Manchester - Translating Somali Poetry with Emily Hasler and Elmi Ali
The International Anthony Burgess Foundation
The Poetry Translation Centre will be celebrating International Mother Languages Day as part of a day of workshops being organised by Manchester Writing School at Manchester Met. These translation sessions will celebrate Manchester’s recent designation as a UNESCO City of Literature and provide a taste of the translation process. The workshops will be lead by the PTC, the Writing School’s visiting fellows André Naffis-Sahely and David Shook, and special guests Mary Jean Chan .
The Poetry Translation Centre workshop will start the day at 9:30am with a session on Somali Poetry. The workshop will be facilitated by the UK poet Emily Hasler and the bridge translations will be provided by local poet and translator Elmi Ali.
The workshops will run from 9.15am-5.30pm and attendance is free but places are strictly limited and subject to advanced booking via EventBrite. The full programme of sessions will be circulated to attendees ahead of the day. These sessions are open to everyone.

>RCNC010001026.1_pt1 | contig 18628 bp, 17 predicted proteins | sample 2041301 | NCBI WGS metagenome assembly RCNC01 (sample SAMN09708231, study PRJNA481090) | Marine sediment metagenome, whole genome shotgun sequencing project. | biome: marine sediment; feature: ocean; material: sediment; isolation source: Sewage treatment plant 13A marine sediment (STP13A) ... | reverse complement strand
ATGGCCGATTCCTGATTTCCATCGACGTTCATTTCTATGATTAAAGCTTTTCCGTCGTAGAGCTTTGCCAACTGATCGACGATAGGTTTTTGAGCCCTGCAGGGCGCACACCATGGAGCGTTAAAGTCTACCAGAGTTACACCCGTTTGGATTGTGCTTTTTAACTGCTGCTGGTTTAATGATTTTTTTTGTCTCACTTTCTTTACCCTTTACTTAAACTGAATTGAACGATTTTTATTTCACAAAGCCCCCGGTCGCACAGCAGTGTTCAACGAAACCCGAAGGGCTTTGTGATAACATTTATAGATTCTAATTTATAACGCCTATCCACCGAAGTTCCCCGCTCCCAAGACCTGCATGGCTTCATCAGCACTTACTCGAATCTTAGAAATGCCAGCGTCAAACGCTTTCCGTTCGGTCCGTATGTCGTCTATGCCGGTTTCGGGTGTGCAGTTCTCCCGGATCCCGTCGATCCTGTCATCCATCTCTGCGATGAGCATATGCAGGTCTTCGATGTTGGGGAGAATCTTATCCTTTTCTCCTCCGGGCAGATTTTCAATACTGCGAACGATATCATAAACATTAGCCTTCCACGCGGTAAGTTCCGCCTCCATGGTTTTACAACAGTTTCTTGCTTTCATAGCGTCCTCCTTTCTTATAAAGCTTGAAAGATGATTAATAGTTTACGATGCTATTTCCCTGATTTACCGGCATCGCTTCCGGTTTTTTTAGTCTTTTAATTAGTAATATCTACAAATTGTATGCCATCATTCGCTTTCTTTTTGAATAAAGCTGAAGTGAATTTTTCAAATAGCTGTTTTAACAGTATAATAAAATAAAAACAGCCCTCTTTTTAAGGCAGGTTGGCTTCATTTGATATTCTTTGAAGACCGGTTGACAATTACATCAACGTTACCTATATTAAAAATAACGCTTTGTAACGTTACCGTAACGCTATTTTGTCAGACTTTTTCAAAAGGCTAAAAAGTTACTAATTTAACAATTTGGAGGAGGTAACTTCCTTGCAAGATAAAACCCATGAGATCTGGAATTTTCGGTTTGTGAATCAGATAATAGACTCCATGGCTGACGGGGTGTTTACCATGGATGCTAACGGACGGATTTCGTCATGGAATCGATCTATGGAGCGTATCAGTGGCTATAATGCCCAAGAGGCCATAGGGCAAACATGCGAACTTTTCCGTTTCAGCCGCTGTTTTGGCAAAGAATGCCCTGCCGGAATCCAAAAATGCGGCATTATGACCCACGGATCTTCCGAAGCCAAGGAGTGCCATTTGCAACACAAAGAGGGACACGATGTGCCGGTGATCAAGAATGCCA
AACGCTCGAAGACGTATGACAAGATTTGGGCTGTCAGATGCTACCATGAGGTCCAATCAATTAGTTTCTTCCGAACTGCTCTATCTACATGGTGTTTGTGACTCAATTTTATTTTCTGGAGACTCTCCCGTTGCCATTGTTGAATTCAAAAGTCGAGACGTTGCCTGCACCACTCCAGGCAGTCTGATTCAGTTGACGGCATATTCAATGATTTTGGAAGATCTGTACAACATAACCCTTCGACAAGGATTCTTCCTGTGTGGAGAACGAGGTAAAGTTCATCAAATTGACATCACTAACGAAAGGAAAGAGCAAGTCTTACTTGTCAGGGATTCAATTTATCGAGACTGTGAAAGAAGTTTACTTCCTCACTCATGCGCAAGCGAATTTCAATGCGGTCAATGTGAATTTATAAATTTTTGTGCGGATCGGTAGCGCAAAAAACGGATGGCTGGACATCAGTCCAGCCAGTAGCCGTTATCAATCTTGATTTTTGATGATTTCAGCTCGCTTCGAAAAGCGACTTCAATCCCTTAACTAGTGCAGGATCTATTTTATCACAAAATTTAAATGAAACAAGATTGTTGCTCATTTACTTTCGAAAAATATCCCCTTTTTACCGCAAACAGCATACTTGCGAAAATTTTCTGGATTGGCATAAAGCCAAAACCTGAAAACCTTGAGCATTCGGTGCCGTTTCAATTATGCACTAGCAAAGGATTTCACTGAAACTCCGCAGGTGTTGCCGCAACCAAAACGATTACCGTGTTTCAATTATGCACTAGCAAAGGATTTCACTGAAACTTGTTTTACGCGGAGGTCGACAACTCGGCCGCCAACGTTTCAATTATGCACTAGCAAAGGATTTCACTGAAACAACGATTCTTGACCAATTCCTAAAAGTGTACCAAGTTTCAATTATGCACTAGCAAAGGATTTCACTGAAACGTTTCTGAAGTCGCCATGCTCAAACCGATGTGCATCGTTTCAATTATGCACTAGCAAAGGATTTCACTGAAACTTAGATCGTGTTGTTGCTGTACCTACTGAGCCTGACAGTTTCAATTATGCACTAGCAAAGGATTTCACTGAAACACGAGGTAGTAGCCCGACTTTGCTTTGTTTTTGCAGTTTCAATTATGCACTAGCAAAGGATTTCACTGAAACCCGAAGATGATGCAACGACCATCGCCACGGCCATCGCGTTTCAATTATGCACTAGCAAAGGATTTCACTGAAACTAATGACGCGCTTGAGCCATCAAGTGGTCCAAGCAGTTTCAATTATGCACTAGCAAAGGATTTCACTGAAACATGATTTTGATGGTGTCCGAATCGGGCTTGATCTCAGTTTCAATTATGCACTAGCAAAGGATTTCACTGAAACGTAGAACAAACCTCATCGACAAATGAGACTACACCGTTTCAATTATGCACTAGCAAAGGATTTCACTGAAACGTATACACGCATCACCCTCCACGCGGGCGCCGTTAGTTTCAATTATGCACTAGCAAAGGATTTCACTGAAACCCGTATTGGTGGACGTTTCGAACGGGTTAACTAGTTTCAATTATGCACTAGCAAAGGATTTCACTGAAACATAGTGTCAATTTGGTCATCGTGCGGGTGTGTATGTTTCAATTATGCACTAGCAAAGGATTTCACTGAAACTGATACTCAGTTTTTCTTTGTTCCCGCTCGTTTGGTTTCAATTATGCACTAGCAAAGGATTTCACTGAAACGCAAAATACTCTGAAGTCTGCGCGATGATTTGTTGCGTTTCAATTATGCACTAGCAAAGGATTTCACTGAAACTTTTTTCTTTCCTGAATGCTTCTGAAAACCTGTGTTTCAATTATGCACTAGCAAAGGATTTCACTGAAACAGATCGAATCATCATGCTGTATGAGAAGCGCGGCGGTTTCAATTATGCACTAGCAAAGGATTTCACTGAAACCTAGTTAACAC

Cabdiqadir Qalinle is a unique poetic voice and part of a new school of contemporary Somali poetry. Currently based in Hargeysa, Somaliland; he hails from Baalidhaye a town in the Somali Region of Ethiopia and was educated in Burco. Thematically Qalinle’s poetry percolates between love and political activism both being traditional poetic concerns in Somali language poetry. Qalinle uses the word to capture and reflect the spirit of the youth to the populous and believes poetry is an act of life. The poem 'Garnaqis' (2015) is a brilliant example of Qalinle’s socio-politically active poetry.
Emily Hasler lives on the Essex-side of the Stour. She has been published widely in magazines and anthologies, including Poetry London, Rialto, Magma, The Salt Book of Younger Poets and Dear World and Everyone In It. A pamphlet, Natural Histories (Salt), was published in 2011 and she is working on a full collection. In 2013 she was a Hawthornden Fellow and in 2014 she received an Eric Gregory Award. She owns an elderly but sharp rescue cat called Marple.
Elmi Ali is a writer, director, facilitator and translator based in the North-West. He writes poetry, short fiction and for the stage. Elmi’s latest written and directed work includes Survival, Royal Exchange Co-lab festival 2017, Water Seeds not Stones, a one-man show, part of Contact Flying Solo Festival 2017 and Said the Seismograph about the Tremor which was scratched as part of HOME theatre’s Push Festival 2018.